You’re about to buy your first home and that’s something worth celebrating! Good for you! But before you get caught up in the excitement of buying your first home, set yourself up for success by avoiding these first time homebuyer mistakes:
1. Not understanding how much you can really afford
There’s more to the cost of a house than simply the listing price. Consider interest rates, closing costs, property taxes, maintenance and utilities and you’ll notice the cost of your home adds up quickly. Calculate all of your costs and take them into account when deciding whether or not you can afford a particular house.
Identify what monthly payment you can afford rather than fixating on the maximum loan amount you qualify for at the time. Just because you can qualify for a $300,000 loan, doesn’t mean you can afford the monthly payments that come with it. Factor in your other obligations that don’t show on a credit report when determining how much you can actually afford.
2. Not getting approval in advance for a mortgage
Before you start looking at houses for sale, it’s a smart move to get pre-approved for a mortgage first. This will help inform your decision-making by identifying exactly how big a loan the bank is prepared to give you, but can also prepare you in the event of a bidding war. If the seller knows that you’re pre-approved for your mortgage, it shows that you’re a serious buyer and will put you in good stead than a buyer who is not pre-approved.
3. Draining your savings to pay for the down payment
Something that will help you in the long run is understanding that the larger your down payment, the more money you’ll save on interest payments. However, does it make sense to drain your savings to get that large down payment? There may be times when it does, but in general, it’s not recommended. If you empty your savings, you won’t have anything to support you in the case of an emergency. Save steadily for your down payment and always make sure you still have a reserve fund set aside for unexpected expenses.
Aim to have three to six months of living expenses in an emergency fund. Paying mortgage insurance isn’t ideal, but depleting your emergency or retirement savings to make a large down payment is even riskier.
4. Not interviewing a variety of lenders
Always consider all of your options. As you begin the process of getting pre-approved for a mortgage, don’t just go with the first bank who approves you. Fees and rates will vary from lender to lender, as will the services and products they provide. The more you shop around, the better basis for comparison you’ll have to ensure you’re getting a good deal and the lowest rates possible.
5. Not understanding Canada’s first-time homebuyer programs
The Canadian government offers something called the RRSP Home Buyer’s Plan (HBP), which allows qualifying first-time home buyers to withdraw, tax-free, a maximum of $25,000 from their RRSP to put towards a down payment. This program may be helpful to some but it’s important to understand the advantages and disadvantages. With the rising cost of housing in Canada, the $25,000 withdrawal may not be enticing enough when you consider that you will need to put all of that money back into your RRSPs to avoid paying a penalty. And while you have 15 years to pay the money back, if you default on the payment, you’ll have to pay tax on the outstanding amount. Consult with a financial professional to help you decide whether this program makes sense for you.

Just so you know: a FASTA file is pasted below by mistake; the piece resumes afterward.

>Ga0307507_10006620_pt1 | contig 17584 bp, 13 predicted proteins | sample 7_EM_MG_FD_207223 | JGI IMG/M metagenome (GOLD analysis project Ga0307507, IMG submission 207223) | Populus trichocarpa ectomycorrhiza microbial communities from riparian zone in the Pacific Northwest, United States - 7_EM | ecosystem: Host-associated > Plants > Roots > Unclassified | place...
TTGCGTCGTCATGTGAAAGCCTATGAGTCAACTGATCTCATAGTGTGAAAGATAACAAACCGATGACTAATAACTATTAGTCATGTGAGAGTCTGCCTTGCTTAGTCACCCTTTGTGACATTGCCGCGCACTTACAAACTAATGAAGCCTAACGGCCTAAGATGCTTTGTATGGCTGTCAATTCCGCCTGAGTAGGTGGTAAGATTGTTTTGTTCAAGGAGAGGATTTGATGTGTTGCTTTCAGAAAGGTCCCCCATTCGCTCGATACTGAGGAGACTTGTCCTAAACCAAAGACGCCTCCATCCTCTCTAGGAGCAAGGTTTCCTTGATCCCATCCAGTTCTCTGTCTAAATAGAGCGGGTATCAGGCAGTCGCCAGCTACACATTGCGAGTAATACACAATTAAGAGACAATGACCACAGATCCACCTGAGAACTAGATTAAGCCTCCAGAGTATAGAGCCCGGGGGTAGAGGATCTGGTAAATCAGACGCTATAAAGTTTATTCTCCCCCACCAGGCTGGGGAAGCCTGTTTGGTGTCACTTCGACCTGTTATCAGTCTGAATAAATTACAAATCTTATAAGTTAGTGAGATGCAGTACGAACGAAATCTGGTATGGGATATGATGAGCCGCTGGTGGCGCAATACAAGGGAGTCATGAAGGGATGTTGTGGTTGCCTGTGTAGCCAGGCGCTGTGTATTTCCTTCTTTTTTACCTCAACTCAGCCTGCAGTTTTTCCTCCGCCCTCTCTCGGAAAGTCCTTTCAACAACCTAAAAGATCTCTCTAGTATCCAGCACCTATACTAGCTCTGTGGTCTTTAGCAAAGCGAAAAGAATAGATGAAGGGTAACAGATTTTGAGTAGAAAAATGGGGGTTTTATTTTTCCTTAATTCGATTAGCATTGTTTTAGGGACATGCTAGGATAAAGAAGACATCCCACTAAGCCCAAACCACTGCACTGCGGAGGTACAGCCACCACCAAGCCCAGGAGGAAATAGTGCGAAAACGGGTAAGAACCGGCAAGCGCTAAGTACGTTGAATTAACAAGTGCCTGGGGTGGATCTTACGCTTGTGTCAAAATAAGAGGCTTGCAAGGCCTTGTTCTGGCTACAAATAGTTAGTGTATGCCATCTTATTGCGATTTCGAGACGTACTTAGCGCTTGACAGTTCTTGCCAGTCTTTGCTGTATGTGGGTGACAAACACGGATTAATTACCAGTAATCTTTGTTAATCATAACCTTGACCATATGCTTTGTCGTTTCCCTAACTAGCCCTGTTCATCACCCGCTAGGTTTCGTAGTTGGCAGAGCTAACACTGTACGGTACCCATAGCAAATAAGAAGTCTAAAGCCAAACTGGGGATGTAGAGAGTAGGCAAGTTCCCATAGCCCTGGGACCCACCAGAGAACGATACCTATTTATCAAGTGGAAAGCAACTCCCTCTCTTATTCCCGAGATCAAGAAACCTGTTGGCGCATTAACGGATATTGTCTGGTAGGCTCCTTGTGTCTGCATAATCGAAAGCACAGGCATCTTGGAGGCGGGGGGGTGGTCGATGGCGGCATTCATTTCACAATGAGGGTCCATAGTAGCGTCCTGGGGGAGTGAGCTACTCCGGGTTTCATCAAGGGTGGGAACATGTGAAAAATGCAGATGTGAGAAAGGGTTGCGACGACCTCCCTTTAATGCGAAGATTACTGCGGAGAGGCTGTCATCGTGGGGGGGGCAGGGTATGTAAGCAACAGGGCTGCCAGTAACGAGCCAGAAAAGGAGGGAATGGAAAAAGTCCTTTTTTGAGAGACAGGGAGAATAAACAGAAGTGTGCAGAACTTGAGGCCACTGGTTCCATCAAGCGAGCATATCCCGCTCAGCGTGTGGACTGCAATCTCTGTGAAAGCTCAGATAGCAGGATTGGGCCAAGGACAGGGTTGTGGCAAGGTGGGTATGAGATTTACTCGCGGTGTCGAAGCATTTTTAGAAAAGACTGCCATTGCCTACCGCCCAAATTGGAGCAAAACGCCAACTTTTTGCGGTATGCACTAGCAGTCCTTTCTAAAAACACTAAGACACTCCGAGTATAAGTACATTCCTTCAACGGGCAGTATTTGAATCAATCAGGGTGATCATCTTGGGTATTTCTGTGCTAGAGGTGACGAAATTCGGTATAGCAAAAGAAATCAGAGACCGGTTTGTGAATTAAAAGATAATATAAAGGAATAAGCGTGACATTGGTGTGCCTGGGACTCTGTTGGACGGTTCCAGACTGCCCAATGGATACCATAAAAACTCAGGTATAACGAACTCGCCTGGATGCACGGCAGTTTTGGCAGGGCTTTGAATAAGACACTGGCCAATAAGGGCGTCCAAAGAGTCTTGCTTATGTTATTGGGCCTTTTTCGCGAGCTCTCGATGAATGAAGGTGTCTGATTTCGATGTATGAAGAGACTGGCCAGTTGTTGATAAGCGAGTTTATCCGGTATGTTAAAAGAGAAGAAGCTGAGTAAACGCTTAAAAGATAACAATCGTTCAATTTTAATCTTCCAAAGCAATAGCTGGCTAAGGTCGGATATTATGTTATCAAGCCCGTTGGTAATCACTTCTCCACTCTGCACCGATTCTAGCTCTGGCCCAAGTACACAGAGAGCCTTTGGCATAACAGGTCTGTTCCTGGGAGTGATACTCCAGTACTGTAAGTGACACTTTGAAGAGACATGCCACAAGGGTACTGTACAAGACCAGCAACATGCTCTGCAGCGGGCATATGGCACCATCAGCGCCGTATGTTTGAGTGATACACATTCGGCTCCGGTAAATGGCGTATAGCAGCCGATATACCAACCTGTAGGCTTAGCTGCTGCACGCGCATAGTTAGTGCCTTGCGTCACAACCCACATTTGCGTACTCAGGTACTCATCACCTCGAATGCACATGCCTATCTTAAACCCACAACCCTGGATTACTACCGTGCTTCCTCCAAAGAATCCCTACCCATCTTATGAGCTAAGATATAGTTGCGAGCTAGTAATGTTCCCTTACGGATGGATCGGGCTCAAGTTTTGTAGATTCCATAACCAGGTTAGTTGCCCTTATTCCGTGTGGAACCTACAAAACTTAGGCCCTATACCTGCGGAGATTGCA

6. Failing to get a home inspection
The housing market can be competitive so it’s tempting for first-time home buyers to try to make their offer as attractive as possible. Waiving a home inspection may seem like a good way to show trust to entice the seller, but it’s not recommended. What if you make a purchase as large as a house, move in and then find that essential utilities aren’t working or that the home has engineering or structural damage? The cost of repairs could be hefty. You might save a few hundred dollars by not conducting a thorough home inspection but problems down the road could cost you thousands. So avoid kicking yourself later for not getting the home inspection done in the first place.
7. Not considering resale value
When you’re buying a house, selling that same house probably the last thing on your mind — but it should be. How do you know if a home will have good resale value? While there are no guarantees, consider how desirable the location is, whether there are good schools nearby and whether the layout of the home is appealing. While you may appreciate unique design features or quirky neighbourhoods, they may not appeal to everyone, narrowing the pool of potential buyers down the road.
8. Moving too fast
Buying a home for the first-time can be complex, particularly when you get into the weeds of the mortgage process. Rushing the process means you might be unable to save enough for a down payment and closing costs, address items on your credit report or make informed decisions. Consider mapping out your home-buying timeline at least a year in advance. Keep in mind it can take months — even years — to repair poor credit and save enough for a sizable down payment. Work on boosting your credit score, paying down debt and saving more money to put you in a stronger position to get pre-approved.
Avoid these first time homebuyer mistakes by speaking with a REALTOR®
It’s easy to jump right into the real estate market to check out your options and social media makes it so easy and fun to do! Before you place an offer or get caught up in a bidding war, speak with a professional REALTOR® to help avoid these first time homebuyer mistakes.
Contact one of our Fully-licensed REALTORS® today!
Looking for an experienced REALTOR® that specializes in real estate across Wellington County? At Royal LePage Royal City Realty we are focused on helping you unlock your future.